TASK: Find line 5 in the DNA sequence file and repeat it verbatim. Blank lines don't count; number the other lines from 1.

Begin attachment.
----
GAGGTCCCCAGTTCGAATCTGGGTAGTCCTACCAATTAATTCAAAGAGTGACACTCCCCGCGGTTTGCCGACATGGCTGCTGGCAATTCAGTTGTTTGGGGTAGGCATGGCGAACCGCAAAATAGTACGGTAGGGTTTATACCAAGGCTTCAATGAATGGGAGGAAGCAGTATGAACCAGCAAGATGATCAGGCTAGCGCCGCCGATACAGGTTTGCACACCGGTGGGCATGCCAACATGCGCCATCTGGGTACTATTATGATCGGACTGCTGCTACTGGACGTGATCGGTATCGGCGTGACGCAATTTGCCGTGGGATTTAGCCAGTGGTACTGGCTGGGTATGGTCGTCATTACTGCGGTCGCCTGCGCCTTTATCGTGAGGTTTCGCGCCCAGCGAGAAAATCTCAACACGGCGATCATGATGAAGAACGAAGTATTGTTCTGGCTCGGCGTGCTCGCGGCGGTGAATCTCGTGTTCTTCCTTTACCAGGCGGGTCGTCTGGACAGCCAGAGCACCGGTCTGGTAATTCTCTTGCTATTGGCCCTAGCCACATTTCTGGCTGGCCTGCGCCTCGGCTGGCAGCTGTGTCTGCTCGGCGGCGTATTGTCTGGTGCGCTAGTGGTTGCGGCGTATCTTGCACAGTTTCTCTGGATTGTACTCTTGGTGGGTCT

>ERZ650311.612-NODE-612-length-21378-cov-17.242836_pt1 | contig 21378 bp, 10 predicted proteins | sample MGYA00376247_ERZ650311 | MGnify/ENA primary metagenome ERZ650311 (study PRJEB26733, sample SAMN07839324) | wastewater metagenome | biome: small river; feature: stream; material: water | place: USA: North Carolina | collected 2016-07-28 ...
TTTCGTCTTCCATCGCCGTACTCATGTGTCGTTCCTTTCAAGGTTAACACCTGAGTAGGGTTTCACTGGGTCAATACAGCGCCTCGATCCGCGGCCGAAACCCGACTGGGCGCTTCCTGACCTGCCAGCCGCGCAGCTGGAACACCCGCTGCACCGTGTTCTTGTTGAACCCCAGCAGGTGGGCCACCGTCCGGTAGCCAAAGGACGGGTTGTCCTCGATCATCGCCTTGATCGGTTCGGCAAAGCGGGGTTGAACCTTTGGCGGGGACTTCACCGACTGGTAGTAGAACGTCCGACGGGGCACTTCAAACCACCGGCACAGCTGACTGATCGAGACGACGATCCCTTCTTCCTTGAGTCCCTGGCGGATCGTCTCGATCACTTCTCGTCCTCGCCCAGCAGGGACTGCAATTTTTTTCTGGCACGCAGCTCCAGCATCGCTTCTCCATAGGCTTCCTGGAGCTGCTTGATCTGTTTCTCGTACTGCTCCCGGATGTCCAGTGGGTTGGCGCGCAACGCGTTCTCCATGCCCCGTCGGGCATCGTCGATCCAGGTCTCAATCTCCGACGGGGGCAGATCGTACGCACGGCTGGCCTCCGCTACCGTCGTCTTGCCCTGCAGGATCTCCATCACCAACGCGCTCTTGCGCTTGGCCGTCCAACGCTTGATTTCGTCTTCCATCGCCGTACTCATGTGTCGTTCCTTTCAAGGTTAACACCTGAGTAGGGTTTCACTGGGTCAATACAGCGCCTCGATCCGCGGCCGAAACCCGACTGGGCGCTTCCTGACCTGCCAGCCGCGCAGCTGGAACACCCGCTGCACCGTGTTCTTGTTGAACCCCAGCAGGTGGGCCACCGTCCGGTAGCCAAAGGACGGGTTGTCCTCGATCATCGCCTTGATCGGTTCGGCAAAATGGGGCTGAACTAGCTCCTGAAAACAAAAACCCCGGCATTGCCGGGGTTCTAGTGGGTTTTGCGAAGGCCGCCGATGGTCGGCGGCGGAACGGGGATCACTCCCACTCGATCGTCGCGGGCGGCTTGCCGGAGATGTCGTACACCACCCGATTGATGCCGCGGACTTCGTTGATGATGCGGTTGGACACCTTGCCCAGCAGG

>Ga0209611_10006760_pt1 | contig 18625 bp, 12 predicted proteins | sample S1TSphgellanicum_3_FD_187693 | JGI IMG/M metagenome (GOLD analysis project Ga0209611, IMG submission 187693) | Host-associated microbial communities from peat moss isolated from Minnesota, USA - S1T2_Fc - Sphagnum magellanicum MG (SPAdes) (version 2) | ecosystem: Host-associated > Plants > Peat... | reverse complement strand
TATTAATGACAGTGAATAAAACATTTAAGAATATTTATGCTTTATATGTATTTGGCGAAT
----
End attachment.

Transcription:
TATTAATGACAGTGAATAAAACATTTAAGAATATTTATGCTTTATATGTATTTGGCGAAT